Philippines companies still lack CSOs

Von Jenalyn M.

Despite the growing and evolving threats in network security, there is still a lack of dedicated chief security officers (CSO) in the Philippines. This was the consensus among security solution providers during the recently held CSO Summit sponsored by Microsoft Corp.

Representatives from Computer Associates International Inc., McAfee Inc., Microsoft Corp., and Trend Micro Inc. all agree that local companies are either aware of a CSO but refuse to acknowledge the need for a separate security authority, or entrust all security concerns to the network administrator and the chief information officer (CIO) who, the companies believe, have sufficient knowledge.

According to Jojo Ayson, senior manager for Platform Security at Microsoft, the Philippines is not yet in the stage where companies have a dedicated security officer. He said the job often falls on the IT department, that is, the CIO or the network administrator.

Karl Verhulst, product marketing director of Computer Associates (CA) in South Asia, added that the person being groomed to be a CSO should be senior enough because the CSO can override the chief executive officer (CEO) when it comes to security matters. ?The issue is not having someone who knows what security is but someone who has the power to do something about it,? Verhulst said. The CA director observes there is an urgent need for companies to create a CSO position because security is not getting enough attention at the board level.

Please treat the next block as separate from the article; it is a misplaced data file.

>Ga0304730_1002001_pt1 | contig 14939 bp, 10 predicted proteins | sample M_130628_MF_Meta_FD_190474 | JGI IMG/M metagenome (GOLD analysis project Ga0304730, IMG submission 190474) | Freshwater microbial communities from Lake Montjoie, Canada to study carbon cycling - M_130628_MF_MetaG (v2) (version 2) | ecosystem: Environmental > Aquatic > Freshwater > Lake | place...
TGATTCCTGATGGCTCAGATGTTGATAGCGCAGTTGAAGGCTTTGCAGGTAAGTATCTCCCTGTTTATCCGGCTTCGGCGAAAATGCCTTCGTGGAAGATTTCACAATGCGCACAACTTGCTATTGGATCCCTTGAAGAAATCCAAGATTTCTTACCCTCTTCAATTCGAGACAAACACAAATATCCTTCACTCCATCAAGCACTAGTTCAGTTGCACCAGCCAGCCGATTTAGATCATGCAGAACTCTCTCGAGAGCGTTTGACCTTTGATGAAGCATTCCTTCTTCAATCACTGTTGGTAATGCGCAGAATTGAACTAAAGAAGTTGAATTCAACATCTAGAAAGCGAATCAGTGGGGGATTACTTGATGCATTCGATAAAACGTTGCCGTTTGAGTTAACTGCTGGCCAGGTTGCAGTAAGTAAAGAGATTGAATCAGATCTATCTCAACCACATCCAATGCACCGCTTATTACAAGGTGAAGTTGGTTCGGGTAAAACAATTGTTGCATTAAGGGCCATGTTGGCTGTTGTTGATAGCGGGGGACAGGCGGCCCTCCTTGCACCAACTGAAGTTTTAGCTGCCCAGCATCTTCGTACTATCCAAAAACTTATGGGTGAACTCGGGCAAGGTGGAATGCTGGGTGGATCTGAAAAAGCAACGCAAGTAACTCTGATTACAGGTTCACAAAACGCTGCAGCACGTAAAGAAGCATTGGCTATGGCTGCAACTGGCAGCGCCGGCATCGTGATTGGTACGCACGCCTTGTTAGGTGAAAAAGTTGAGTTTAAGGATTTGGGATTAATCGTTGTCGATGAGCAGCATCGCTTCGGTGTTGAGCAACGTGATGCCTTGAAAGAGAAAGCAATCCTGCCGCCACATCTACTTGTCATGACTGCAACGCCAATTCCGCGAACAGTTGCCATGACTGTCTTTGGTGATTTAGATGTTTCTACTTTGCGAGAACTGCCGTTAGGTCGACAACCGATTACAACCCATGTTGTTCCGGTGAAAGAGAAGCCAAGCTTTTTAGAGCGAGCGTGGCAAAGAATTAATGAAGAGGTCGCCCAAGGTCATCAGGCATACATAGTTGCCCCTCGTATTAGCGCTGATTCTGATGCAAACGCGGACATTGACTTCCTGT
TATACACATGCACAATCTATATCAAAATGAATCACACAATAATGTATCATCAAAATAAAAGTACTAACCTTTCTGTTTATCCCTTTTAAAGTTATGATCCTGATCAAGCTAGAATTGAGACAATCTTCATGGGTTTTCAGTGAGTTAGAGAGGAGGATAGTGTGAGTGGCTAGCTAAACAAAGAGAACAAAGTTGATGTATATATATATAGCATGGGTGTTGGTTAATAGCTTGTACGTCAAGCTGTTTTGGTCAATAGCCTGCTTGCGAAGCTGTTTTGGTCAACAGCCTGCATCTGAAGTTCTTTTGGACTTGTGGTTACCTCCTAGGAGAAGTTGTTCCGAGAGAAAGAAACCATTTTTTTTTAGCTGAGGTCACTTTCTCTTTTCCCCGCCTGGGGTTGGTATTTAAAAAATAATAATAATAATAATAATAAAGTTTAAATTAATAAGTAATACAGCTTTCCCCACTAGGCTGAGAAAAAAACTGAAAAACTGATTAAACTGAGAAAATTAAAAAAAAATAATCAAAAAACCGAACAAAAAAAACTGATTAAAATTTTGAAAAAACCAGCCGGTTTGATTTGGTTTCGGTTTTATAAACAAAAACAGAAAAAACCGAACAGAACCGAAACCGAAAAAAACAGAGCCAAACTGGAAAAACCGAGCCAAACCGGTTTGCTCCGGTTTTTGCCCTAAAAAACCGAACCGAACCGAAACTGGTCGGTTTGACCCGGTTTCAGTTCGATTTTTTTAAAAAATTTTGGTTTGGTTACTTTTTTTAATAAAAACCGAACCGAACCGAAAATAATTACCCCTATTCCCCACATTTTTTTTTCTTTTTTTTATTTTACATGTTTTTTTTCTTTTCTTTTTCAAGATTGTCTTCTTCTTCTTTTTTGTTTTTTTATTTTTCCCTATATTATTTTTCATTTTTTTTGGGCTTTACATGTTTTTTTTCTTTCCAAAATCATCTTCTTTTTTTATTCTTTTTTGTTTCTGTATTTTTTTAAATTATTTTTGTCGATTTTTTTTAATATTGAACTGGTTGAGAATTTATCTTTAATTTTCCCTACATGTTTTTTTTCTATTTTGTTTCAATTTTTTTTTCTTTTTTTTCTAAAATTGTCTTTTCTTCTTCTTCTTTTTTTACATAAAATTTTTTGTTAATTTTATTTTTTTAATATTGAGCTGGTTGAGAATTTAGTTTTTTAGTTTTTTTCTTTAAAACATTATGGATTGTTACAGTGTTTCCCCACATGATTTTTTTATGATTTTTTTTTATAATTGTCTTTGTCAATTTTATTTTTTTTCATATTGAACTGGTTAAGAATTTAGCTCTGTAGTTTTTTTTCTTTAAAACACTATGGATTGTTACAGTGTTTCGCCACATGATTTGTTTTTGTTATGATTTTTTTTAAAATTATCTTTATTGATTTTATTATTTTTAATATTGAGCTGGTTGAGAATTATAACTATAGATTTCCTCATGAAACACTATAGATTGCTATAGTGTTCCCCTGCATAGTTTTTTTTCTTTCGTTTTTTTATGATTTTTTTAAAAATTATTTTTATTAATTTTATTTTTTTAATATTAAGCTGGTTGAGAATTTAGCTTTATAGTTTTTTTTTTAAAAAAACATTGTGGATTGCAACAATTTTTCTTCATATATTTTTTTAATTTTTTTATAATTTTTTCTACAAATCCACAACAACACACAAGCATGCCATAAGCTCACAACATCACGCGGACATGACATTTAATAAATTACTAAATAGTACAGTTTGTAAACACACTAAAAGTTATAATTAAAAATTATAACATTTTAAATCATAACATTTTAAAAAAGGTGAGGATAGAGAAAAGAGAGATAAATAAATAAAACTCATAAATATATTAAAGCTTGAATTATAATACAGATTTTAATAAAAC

Viren Mantri, strategic security services principal of McAfee South East Asia and India, agrees with Verhulst, saying that the CSO should be no less than a management position. The CSO position is accountable for maintaining utmost security and has an independent reporting responsibility to the CEO and the board.

Given the definition of a CSO as a board-level or management position, Microsoft?s Ayson asserts that the Philippines is definitely not in that stage yet, but he believes the country is getting there. Apparently, however, the lack of a dedicated CSO is not only an issue in the Philippines. According to Mantri, even in Singapore and in some companies in the US, having a CSO is not yet a standard. ?Today, only the global organizations are the ones sure to have dedicated CSOs,? he said.

Although the Philippines is still in that level where most IT companies still relegate security responsibilities to the IT department, Ayson said that talking to customers has made Microsoft realize that local companies are, in fact, becoming more aware of the importance of focusing on security. ?There is definitely a growing awareness that you need a dedicated person and that he need not be an IT person or even a tech-savvy individual,? said Ayson. He added that the CSO should, in fact, be an enabling position responsible for threats and risks in the organization. Finally, the CSO should also have the power to state how much of the total IT budget should be allotted to security.